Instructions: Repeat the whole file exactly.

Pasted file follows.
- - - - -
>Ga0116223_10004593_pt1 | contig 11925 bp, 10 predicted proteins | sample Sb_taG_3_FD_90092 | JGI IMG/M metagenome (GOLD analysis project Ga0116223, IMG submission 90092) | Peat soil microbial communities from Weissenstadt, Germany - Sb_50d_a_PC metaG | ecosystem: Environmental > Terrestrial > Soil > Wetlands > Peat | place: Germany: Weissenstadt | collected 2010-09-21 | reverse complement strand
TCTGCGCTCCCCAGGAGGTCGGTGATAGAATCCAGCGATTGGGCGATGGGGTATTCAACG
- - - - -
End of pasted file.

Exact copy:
>Ga0116223_10004593_pt1 | contig 11925 bp, 10 predicted proteins | sample Sb_taG_3_FD_90092 | JGI IMG/M metagenome (GOLD analysis project Ga0116223, IMG submission 90092) | Peat soil microbial communities from Weissenstadt, Germany - Sb_50d_a_PC metaG | ecosystem: Environmental > Terrestrial > Soil > Wetlands > Peat | place: Germany: Weissenstadt | collected 2010-09-21 | reverse complement strand
TCTGCGCTCCCCAGGAGGTCGGTGATAGAATCCAGCGATTGGGCGATGGGGTATTCAACG